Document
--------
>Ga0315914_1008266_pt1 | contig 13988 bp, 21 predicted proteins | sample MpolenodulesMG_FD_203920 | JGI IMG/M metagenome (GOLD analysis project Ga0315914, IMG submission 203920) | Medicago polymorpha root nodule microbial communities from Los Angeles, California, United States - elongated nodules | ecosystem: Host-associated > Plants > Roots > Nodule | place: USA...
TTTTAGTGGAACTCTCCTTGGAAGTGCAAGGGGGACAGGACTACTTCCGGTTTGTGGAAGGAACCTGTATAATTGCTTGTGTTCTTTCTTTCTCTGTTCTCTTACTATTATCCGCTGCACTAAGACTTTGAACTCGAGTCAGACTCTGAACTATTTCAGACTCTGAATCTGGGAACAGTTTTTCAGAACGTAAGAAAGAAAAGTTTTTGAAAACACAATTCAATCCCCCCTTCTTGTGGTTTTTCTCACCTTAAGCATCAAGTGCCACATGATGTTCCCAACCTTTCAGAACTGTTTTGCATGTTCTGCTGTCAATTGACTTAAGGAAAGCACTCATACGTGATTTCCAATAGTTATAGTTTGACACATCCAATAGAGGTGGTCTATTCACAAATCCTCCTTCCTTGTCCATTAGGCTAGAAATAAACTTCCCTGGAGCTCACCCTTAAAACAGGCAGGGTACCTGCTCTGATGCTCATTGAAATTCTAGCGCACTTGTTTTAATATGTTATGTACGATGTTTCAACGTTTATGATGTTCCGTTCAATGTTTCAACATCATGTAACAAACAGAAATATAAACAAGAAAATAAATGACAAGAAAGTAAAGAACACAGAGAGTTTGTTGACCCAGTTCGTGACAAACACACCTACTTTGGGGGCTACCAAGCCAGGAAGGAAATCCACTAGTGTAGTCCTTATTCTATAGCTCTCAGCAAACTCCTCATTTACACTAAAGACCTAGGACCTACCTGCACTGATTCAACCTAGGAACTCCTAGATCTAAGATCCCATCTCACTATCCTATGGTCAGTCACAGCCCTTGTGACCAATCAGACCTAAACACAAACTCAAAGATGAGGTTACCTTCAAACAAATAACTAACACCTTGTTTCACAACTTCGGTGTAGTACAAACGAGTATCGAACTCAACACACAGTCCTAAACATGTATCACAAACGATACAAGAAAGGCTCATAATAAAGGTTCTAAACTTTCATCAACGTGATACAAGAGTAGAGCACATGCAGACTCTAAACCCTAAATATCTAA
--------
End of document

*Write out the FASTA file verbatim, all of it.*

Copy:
>Ga0315914_1008266_pt1 | contig 13988 bp, 21 predicted proteins | sample MpolenodulesMG_FD_203920 | JGI IMG/M metagenome (GOLD analysis project Ga0315914, IMG submission 203920) | Medicago polymorpha root nodule microbial communities from Los Angeles, California, United States - elongated nodules | ecosystem: Host-associated > Plants > Roots > Nodule | place: USA...
TTTTAGTGGAACTCTCCTTGGAAGTGCAAGGGGGACAGGACTACTTCCGGTTTGTGGAAGGAACCTGTATAATTGCTTGTGTTCTTTCTTTCTCTGTTCTCTTACTATTATCCGCTGCACTAAGACTTTGAACTCGAGTCAGACTCTGAACTATTTCAGACTCTGAATCTGGGAACAGTTTTTCAGAACGTAAGAAAGAAAAGTTTTTGAAAACACAATTCAATCCCCCCTTCTTGTGGTTTTTCTCACCTTAAGCATCAAGTGCCACATGATGTTCCCAACCTTTCAGAACTGTTTTGCATGTTCTGCTGTCAATTGACTTAAGGAAAGCACTCATACGTGATTTCCAATAGTTATAGTTTGACACATCCAATAGAGGTGGTCTATTCACAAATCCTCCTTCCTTGTCCATTAGGCTAGAAATAAACTTCCCTGGAGCTCACCCTTAAAACAGGCAGGGTACCTGCTCTGATGCTCATTGAAATTCTAGCGCACTTGTTTTAATATGTTATGTACGATGTTTCAACGTTTATGATGTTCCGTTCAATGTTTCAACATCATGTAACAAACAGAAATATAAACAAGAAAATAAATGACAAGAAAGTAAAGAACACAGAGAGTTTGTTGACCCAGTTCGTGACAAACACACCTACTTTGGGGGCTACCAAGCCAGGAAGGAAATCCACTAGTGTAGTCCTTATTCTATAGCTCTCAGCAAACTCCTCATTTACACTAAAGACCTAGGACCTACCTGCACTGATTCAACCTAGGAACTCCTAGATCTAAGATCCCATCTCACTATCCTATGGTCAGTCACAGCCCTTGTGACCAATCAGACCTAAACACAAACTCAAAGATGAGGTTACCTTCAAACAAATAACTAACACCTTGTTTCACAACTTCGGTGTAGTACAAACGAGTATCGAACTCAACACACAGTCCTAAACATGTATCACAAACGATACAAGAAAGGCTCATAATAAAGGTTCTAAACTTTCATCAACGTGATACAAGAGTAGAGCACATGCAGACTCTAAACCCTAAATATCTAA